The AAA says the Environmental Protection Agency and gasoline retailers should halt the sale of E15, a new ethanol blend that could damage millions of vehicles and void car warranties.
AAA, which issued its warning today, says just 12 million of more than 240 million cars, trucks and SUVs now in use have manufacturers' approval for E15. Flex-fuel vehicles, 2012 and newer General Motors vehicles, 2013 Fords and 2001 and later model Porsches are the exceptions, according to AAA, the nation's largest motorist group, with 53.5 million members.
AAA President and CEO Robert Darbelnet tells USA TODAY that he believes unfamiliarity with E15 among Americans provides a strong possibility that many may improperly fill up using this gasoline and damage their vehicle."
BMW, Chrysler, Nissan, Toyota and VW said their warranties will not cover fuel-related claims caused by E15. Ford, Honda, Kia, Mercedes-Benz and Volvo said E15 use will void warranties, says Darbelnet, citing potential corrosive damage to fuel lines, gaskets and other engine components.
Gasoline blended with 10% ethanol has become standard at most of the nation's 160,000 gas stations, spurred by federal laws and standards designed to use more renewable energy sources and lessen the nation's dependence on foreign oil. Pushed by ethanol producers, the EPA approved the use of E15 -- a 15% ethanol-gasoline blend -- in June over objections from automakers and the oil industry. It's been available at a handful of outlets in Kansas, Iowa and Nebraska since July.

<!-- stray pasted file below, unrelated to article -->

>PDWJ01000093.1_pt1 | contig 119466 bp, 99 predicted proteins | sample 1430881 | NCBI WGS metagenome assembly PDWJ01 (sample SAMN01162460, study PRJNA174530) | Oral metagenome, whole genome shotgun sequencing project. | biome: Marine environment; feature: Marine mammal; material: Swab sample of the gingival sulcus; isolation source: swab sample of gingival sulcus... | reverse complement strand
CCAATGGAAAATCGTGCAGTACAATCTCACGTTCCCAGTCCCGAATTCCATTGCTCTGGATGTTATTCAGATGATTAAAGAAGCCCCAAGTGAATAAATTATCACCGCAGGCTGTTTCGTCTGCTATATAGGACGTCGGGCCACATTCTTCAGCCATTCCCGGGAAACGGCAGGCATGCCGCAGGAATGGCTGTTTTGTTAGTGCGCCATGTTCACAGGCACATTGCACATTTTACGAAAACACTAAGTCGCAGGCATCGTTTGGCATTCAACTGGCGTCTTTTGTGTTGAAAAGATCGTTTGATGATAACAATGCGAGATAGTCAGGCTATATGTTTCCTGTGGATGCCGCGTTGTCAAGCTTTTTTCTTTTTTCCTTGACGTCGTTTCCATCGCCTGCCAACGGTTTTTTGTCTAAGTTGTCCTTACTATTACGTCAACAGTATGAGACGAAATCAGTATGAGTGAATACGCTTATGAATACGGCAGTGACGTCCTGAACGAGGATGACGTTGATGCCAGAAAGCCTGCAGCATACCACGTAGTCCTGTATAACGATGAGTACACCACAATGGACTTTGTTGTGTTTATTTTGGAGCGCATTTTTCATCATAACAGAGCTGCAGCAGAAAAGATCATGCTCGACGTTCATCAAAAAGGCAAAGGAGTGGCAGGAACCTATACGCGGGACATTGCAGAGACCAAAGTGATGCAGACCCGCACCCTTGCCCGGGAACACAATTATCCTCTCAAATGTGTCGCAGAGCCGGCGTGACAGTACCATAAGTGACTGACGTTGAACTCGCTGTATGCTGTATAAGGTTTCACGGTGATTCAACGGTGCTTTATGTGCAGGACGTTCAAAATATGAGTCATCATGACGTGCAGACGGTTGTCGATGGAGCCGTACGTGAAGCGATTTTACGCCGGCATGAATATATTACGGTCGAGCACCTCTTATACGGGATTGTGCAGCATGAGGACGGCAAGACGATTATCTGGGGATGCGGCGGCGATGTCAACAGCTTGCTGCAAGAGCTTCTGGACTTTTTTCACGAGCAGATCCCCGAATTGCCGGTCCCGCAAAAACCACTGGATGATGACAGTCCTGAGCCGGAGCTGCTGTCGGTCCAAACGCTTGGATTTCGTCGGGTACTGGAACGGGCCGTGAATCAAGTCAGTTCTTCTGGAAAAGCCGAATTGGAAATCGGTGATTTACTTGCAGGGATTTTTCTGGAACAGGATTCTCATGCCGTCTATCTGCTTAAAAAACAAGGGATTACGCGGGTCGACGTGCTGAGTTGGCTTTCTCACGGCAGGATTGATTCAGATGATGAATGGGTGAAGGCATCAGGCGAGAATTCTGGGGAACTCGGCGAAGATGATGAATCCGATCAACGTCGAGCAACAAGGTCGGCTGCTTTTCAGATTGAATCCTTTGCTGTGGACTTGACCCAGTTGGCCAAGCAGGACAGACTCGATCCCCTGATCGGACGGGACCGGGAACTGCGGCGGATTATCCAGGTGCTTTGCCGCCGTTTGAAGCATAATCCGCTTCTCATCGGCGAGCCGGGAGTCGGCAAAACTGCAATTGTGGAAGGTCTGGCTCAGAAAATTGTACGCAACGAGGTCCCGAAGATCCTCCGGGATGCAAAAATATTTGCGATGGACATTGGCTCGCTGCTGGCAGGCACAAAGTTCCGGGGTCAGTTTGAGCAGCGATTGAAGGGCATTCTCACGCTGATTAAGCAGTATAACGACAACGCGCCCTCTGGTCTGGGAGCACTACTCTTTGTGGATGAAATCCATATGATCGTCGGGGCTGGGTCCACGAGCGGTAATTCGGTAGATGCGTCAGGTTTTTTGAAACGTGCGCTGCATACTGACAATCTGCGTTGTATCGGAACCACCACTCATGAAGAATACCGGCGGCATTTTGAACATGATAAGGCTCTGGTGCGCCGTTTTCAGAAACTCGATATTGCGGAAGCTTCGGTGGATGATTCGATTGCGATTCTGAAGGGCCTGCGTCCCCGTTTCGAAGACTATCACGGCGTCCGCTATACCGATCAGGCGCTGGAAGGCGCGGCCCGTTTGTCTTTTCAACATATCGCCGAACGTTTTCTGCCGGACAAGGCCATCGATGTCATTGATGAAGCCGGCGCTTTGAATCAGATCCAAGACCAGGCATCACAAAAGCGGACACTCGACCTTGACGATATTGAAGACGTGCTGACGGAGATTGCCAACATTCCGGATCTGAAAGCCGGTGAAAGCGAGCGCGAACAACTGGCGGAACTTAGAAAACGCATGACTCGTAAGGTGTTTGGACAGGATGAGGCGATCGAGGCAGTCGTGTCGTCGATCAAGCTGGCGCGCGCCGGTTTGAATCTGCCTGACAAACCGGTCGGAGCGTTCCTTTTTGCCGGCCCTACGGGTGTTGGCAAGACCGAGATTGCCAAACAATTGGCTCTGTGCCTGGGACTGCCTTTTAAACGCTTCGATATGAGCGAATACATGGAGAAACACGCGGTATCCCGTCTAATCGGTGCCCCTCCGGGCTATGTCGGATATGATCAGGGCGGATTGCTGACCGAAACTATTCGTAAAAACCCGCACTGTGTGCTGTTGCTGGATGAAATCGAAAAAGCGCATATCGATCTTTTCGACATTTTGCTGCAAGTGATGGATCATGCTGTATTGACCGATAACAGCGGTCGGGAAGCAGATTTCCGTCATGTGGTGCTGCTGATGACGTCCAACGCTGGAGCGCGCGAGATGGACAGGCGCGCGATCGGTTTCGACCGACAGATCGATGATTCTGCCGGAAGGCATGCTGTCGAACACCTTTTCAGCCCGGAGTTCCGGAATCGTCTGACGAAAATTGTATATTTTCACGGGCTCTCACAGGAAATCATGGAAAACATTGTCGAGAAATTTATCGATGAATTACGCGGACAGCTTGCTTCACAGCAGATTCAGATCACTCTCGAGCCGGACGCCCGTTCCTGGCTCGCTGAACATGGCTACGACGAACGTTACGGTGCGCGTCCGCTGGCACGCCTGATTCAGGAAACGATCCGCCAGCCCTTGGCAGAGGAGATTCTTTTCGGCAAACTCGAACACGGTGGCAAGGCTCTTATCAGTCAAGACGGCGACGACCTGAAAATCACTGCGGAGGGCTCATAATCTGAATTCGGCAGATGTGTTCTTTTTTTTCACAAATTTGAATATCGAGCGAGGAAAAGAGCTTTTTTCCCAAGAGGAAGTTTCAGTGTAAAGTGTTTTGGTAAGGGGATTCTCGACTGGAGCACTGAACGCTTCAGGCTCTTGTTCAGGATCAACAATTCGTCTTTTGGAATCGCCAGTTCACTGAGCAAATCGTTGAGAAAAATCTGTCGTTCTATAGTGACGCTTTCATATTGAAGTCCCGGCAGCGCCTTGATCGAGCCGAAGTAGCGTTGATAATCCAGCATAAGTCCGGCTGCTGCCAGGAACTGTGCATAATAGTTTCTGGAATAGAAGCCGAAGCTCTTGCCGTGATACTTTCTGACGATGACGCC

EPA stickers affixed to gas station pumps say E15 is safe for use in virtually all vehicles 2001 and newer. (USA TODAY made repeated requests for EPA comment.)
But AAA -- in an unusual warning for a travel organization -- says the sale and use of E15 should be stopped until there is more-extensive testing, better pump labels to safeguard consumers and more consumer education about potential hazards.
Bob Dinneen, CEO of the Renewable Fuels Association, says E15 is safe for virtually all post-2001 vehicles, based on extensive government-sponsored testing.
But the American Petroleum Institute says a three-year study by automakers and the oil industry found that E15 is a consumer safety issue for a majority of drivers with pre-2012 vehicles.
The National Association of Convenience Stores says it's also worried about the effect of E15 on station pumps and fuel lines.
Scott Zaremba, who has been selling E15 blends at several of his eight Zarco 66 stations in Kansas since July, says no customers have complained. He's fueling his 2001 Chevy pickup with the E15 blend.